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Once achieved, true fame is not fleeting

March 31, 2013 at 3:00 PM   |   Comments

MONTREAL, March 31 (UPI) -- True fame is not fleeting and those who become truly famous in sports, politics and other domains stay famous for decades, U.S. and Canadian researchers say.

Eran Shor of McGill University in Montreal and Arnout van de Rijt of Stony Brook University in New York studied the names mentioned in English-language newspapers during a period of several decades.

They found, contrary to popular belief, people who become truly famous stay famous for decades -- even in entertainment, where it might appear that fame is likely to be most ephemeral.

For example, in a random sample of 100,000 names that appeared in the entertainment sections of more than 2,000 newspapers in 2004-09, the 10 names that showed up most frequently were Jamie Foxx, Bill Murray, Natalie Portman, Tommy Lee Jones, Naomi Watts, Howard Hughes, Phil Spector, John Malkovich, Adrien Brody, and Steve Buscemi.

All were celebrated for at least a decade and all are still much talked about today, the researchers said.

"What we've shown here that is truly revolutionary is that the people who you and I would consider famous, even the Kim Kardashians of this world, stay famous for a long time," Shor said in a statement. It doesn't come and go."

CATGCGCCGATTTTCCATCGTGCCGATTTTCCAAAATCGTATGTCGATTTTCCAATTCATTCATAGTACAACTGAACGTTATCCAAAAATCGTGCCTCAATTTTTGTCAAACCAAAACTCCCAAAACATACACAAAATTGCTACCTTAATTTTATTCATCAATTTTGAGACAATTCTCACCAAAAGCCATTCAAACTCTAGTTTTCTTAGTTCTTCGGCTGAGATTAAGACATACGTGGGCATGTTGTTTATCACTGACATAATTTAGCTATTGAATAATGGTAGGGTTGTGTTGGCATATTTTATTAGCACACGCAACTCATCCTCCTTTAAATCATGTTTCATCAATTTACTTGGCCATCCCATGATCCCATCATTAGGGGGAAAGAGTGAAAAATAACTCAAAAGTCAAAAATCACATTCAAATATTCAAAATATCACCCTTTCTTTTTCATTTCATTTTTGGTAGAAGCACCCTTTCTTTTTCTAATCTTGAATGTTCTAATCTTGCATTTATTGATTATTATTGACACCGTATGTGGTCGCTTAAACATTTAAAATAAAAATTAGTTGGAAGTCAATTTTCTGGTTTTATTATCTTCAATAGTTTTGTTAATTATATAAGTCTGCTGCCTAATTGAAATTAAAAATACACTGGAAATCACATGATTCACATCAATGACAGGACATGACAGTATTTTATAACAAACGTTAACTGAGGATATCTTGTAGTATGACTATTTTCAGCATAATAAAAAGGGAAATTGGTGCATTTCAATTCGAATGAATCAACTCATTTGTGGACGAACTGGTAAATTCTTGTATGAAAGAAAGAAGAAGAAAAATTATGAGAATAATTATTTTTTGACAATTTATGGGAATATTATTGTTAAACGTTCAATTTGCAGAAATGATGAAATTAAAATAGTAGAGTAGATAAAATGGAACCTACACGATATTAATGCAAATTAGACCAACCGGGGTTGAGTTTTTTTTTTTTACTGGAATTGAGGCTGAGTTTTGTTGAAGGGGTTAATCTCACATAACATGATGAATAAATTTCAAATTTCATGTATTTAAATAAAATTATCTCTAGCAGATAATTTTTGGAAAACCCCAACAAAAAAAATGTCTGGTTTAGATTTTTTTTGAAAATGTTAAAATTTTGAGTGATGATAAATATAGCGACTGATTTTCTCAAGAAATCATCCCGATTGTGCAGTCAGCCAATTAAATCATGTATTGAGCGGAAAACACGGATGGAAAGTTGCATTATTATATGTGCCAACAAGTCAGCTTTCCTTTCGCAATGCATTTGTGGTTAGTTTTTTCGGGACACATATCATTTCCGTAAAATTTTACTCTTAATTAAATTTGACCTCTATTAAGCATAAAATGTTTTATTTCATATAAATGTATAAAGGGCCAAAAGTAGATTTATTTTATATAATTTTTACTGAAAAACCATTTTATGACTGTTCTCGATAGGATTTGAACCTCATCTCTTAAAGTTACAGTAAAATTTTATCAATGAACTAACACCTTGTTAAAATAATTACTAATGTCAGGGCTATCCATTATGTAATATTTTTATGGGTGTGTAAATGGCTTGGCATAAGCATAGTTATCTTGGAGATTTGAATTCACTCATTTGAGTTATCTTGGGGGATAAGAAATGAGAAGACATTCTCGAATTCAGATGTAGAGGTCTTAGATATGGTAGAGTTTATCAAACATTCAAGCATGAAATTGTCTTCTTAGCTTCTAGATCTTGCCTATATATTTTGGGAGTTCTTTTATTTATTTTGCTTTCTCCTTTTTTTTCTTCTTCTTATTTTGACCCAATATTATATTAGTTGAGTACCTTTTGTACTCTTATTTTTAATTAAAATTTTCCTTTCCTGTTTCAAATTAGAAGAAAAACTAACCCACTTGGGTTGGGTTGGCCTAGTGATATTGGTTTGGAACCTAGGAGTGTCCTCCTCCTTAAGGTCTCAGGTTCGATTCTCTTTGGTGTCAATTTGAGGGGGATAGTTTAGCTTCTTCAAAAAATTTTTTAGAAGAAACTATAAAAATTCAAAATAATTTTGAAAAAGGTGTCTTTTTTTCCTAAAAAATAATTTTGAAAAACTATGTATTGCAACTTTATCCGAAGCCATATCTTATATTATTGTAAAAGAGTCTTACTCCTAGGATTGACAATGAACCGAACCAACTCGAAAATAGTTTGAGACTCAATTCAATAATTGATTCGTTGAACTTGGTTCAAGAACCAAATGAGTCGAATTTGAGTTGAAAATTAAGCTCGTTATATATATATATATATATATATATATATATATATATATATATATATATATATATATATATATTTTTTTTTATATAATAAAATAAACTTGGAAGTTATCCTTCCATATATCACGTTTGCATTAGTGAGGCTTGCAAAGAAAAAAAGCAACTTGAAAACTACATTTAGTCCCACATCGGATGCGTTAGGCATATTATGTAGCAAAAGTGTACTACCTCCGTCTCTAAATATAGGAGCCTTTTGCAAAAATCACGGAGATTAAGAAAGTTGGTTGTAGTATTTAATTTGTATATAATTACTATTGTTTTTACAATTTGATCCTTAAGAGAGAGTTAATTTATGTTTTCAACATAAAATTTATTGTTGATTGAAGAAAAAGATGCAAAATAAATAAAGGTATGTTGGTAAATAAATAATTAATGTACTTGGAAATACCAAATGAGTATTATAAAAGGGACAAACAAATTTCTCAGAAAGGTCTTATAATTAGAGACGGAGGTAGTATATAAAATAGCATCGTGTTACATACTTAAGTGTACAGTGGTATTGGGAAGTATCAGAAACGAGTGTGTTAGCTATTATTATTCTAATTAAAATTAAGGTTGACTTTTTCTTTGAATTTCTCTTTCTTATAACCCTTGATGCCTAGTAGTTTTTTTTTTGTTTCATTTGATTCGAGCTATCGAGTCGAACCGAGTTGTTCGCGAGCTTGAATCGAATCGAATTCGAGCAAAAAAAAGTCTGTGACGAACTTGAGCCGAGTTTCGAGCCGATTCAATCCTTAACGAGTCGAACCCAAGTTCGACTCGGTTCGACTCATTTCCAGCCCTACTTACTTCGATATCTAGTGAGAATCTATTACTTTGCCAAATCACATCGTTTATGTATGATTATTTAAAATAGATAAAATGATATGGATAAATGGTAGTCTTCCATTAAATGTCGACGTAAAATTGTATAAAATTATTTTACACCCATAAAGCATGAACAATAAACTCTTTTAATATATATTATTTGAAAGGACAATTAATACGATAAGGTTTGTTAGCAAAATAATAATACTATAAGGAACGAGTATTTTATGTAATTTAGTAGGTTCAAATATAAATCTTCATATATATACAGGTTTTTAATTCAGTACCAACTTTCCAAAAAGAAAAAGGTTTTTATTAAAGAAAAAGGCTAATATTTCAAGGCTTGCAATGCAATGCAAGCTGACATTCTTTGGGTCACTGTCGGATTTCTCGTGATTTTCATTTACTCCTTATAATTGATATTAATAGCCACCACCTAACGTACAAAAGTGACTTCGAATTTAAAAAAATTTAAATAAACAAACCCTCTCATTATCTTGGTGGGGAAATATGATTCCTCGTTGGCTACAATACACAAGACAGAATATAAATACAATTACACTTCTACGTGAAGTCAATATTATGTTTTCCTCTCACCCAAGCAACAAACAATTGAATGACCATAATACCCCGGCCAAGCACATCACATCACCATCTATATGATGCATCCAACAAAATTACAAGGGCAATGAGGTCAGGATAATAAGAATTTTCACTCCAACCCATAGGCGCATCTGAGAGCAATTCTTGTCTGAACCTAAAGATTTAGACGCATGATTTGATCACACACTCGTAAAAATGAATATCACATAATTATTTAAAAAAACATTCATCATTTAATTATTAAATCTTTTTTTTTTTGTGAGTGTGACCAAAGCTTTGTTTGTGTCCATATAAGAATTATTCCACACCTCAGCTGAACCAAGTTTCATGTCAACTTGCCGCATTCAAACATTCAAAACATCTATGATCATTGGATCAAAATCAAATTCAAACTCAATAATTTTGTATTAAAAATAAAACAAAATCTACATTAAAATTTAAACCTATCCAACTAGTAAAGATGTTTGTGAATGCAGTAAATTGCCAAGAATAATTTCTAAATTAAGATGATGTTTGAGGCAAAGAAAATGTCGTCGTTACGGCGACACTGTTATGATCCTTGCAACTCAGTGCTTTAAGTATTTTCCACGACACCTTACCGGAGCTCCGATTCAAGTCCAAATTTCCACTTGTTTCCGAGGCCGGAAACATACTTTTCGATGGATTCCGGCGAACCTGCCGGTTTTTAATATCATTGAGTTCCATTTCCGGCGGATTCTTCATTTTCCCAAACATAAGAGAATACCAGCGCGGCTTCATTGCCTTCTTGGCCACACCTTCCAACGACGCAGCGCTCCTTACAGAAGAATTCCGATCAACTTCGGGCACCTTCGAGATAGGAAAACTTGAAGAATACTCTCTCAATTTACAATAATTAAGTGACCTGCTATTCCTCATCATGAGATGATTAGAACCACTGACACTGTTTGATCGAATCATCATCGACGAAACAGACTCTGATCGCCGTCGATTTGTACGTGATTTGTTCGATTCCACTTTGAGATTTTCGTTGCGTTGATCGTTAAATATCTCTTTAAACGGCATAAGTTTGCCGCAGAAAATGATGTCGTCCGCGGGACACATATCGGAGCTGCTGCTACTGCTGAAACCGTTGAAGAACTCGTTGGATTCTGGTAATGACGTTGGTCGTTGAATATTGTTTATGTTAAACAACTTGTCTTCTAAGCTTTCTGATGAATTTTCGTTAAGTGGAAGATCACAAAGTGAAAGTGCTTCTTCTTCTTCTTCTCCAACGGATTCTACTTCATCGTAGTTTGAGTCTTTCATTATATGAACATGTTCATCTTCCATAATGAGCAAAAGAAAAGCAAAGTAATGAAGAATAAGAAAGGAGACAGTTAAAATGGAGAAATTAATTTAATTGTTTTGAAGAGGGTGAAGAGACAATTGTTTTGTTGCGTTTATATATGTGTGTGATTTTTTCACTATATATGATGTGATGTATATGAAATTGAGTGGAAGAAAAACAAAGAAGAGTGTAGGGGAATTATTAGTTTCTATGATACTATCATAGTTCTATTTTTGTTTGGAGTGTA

The study, scheduled to be published in the April issue of the American Sociological Review, found 96 percent of those whose names were mentioned more than 100 times in the newspapers in a given year had already been in the news at least three years before.

The authors pointed out that this could be explained by the fact that both media and audiences are trapped in a self-reinforcing equilibrium, in which they must keep devoting attention, airtime and newspaper space to the same old characters because everyone else does too.

© 2013 United Press International, Inc. All Rights Reserved. Any reproduction, republication, redistribution and/or modification of any UPI content is expressly prohibited without UPI's prior written consent.
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